Re: Triangulated DNA matches and Pile-up Areas #dna


Adam Cherson
 

"The same question seems to come up over and over again among those new to autosomal DNA testing. If I match A and B on the same segment why is that not enough to prove they match each other and we have a common ancestor?

The reason the ancestor is not proven is that you have two strands of DNA on each chromosome (remember there are 23 pairs of chromosomes) and the testing mechanism cannot differentiate between the two of them. So A could match the piece from your mother and B could match the piece from your father or one of them could even be a false match to a mix of alleles from both parents (see my post on IBC for more on that concept)" from http://blog.kittycooper.com/2015/02/triangulation-proving-a-common-ancestor/ (this is an old post so ignore the techniques shown on the rest of the post)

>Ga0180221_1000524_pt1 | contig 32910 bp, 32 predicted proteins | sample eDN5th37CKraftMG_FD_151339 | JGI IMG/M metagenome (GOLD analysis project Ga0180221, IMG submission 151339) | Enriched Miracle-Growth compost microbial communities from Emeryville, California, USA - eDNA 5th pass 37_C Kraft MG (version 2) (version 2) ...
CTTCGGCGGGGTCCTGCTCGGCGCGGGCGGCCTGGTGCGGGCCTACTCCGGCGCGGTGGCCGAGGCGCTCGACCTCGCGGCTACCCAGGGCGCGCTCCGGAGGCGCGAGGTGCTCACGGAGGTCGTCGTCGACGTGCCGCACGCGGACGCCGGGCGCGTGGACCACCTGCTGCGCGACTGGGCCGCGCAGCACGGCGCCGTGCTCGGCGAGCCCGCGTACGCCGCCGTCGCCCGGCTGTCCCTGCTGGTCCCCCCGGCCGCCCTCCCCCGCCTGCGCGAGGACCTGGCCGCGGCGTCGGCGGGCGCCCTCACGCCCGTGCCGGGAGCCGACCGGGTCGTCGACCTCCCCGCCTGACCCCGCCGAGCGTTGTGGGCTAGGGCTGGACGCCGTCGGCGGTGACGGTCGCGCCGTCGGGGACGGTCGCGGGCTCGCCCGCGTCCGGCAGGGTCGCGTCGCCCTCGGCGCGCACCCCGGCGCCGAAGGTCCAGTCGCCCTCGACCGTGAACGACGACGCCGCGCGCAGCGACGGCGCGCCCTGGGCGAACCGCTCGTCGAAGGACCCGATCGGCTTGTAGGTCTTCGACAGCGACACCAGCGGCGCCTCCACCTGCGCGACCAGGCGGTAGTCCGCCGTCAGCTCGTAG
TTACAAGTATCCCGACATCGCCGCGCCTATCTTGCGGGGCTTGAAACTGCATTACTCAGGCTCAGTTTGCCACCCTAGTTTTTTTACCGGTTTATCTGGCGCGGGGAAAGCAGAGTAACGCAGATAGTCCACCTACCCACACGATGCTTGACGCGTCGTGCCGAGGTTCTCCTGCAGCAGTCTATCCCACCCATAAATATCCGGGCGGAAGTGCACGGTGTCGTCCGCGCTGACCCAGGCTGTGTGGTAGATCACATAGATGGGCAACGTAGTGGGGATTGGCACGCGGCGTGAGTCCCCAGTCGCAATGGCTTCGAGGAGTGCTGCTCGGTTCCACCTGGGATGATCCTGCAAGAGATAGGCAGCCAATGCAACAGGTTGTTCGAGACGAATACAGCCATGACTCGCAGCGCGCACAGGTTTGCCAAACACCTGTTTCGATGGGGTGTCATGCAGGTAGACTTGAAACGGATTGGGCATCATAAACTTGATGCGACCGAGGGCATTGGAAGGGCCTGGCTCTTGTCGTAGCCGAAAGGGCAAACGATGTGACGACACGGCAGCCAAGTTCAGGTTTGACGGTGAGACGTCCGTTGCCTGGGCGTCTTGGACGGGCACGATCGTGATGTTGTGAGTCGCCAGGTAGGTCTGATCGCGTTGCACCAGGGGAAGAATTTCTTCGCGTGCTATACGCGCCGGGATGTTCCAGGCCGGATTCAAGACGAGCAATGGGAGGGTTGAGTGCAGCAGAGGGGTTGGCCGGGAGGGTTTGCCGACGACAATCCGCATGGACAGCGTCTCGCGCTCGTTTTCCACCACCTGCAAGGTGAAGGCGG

In the first example, every member of the group matches you but not each other. In the second example the group matches you and they all match each other.

To do triangulation manually you need to see not only who matches you, but then also compare them to each other and see if they match at the same locations. The 3-D Chromosome Browser on Gedmatch gives you a table showing the internal matching of every kit you put into the group (note that the table duplicates each match by reversing the kit order). If you sort this output by chromosome number and then by location you can then see quickly whether there are any identical positions of internal matching between more than any one pair in the group. If you have Tier1 tools there is an automated triangulation app available, which is even faster, and safer. The MyHeritage triangulator also works well with up to seven. I'm not sure what the number limit is on Gedmatch. I do not believe FTDNA, Ancestry, or 23 have triangulation, although I am not up on the latest platform upgrades.
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Adam Cherson

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